Reversible phosphorylation of the C-terminal domain (CTD) of RNA polymerase II (Pol II) is essential for gene expression control. How altering the phosphorylation of the CTD contributes to gene expression in mammalian systems remains poorly understood. Methods: Primary mouse embryonic fibroblasts, hepatocytes, and embryonic stem cells were isolated from conditional Ssu72f/f mice. To knockout the mouse Ssu72 gene, we infected the cells with adenoviruses of incorporated luciferase and Cre recombinase, respectively. RNA sequencing, ChIP sequencing, ChIP assay, immunoblot analyses, qRT-PCR assay, and immunostaining were performed to gain insights into the functional mechanisms of Ssu72 loss in Pol II dynamics. Results: Using primary cells isolated from Ssu72 conditional knockout and transgenic mice, we found that mammalian Ssu72-mediated transcriptional elongation rather than polyadenylation or RNA processing contributed to the transcriptional regulation of various genes. Depletion of Ssu72 resulted in aberrant Pol II pausing and elongation defects. Reduced transcriptional elongation efficiency tended to preferentially affect expression levels of actively transcribed genes in a tissue-specific manner. Furthermore, Ssu72 CTD phosphatase seemed to regulate the phosphorylation levels of CTD Ser2 and Thr4 through accurate modulation of P-TEFb activity and recruitment. Conclusions: Our findings demonstrate that mammalian Ssu72 contributes to the transcription of tissue-specific actively transcribed gene expression by regulating reciprocal phosphorylation of Pol II CTD.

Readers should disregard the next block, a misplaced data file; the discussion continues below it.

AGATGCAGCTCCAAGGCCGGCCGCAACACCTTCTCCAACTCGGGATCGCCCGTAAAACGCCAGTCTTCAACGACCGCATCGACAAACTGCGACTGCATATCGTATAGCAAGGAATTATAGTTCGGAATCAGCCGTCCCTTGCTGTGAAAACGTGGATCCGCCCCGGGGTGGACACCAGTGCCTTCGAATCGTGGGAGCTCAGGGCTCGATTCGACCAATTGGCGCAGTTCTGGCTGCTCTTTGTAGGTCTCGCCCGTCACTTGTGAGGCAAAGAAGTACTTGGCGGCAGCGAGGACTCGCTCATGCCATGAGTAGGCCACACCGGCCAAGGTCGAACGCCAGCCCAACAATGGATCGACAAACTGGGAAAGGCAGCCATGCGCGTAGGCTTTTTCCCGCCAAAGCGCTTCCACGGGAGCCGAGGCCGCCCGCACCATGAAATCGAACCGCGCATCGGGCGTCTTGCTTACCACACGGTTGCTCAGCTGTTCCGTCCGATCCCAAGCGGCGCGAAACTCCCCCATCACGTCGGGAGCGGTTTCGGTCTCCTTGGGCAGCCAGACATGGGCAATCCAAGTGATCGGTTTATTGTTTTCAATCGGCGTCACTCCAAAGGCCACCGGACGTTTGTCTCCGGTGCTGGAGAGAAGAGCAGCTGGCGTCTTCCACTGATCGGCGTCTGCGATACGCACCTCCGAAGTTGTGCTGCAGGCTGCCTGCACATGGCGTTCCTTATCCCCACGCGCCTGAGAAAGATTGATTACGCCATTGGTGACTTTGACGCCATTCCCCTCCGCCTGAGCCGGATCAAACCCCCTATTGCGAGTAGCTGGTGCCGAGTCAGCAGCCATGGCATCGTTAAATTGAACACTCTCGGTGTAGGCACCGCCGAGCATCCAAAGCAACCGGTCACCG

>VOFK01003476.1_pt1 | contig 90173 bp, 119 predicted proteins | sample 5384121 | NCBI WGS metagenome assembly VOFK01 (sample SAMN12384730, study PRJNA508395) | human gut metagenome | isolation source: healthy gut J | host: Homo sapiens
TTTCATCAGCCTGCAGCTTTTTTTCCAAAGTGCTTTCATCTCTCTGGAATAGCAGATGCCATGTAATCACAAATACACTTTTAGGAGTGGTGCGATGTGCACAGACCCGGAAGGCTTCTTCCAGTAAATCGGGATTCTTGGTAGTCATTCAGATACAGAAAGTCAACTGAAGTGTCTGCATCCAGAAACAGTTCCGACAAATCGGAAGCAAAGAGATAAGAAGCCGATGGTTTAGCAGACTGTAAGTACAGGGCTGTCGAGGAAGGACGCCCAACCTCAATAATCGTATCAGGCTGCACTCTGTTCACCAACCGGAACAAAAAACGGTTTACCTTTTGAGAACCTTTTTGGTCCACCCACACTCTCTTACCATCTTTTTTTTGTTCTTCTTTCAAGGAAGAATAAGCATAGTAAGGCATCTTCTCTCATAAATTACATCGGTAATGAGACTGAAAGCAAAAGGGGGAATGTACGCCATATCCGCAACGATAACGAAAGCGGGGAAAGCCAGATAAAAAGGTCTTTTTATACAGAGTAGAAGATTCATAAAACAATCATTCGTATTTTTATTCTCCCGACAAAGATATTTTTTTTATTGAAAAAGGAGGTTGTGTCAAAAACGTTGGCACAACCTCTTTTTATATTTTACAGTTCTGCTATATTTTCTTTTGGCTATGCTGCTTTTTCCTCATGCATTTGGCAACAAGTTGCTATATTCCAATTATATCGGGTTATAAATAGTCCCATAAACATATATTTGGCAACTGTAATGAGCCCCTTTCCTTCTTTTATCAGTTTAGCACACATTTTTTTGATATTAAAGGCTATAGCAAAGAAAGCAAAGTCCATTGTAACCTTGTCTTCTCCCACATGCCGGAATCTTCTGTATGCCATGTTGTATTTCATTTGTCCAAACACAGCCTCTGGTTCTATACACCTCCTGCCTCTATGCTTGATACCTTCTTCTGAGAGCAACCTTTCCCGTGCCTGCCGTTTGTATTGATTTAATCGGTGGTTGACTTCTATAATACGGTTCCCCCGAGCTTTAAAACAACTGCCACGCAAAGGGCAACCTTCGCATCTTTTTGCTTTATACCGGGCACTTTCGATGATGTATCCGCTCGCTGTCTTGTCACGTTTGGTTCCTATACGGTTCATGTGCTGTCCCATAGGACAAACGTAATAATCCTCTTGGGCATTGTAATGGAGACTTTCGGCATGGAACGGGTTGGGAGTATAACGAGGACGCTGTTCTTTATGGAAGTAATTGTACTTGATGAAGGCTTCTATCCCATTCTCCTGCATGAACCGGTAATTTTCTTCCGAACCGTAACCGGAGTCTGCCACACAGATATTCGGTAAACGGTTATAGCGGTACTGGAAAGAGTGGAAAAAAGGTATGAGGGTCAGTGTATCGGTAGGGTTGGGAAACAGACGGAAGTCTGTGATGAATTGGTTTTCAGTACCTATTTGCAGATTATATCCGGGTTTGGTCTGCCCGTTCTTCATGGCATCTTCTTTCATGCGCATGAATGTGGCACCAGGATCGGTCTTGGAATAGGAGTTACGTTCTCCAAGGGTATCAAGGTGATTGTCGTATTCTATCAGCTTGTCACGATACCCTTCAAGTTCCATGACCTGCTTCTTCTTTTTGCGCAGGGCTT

|Number of pages||21|
|Publication status||Published - 2022|
Bibliographical noteFunding Information:
We would like to thank Prof. James L. Manley and Dr. Kehui Xiang (Columbia University) for kindly providing GST-CTD construct and Prof. Eun-Jung Cho (Sungkyunkwan University) for critically reading the manuscript. We would also like to thank Min Young Park, Byoung Kwan Bae (DNA link Institute, South Korea) for their critical support of the ChIP-Seq, RNA-Seq and bioinformatics analyses. This work was supported by grants (NRF-2014M3A9D5A01075128, 2018R1D1A1A0208561613, 2017R1A2B3006776, 2019M3A9H1103755, 2020R1A2C3007792, and 2020R1A2C2007148) from the National Research Foundation (NSF) funded by the Ministry of Education, Science, and Technology (MEST), Republic of Korea. All data needed to evaluate the conclusions in the paper are present in the paper and/or the Supplementary Materials.
© The author(s).
All Science Journal Classification (ASJC) codes
- Medicine (miscellaneous)
- Pharmacology, Toxicology and Pharmaceutics (miscellaneous)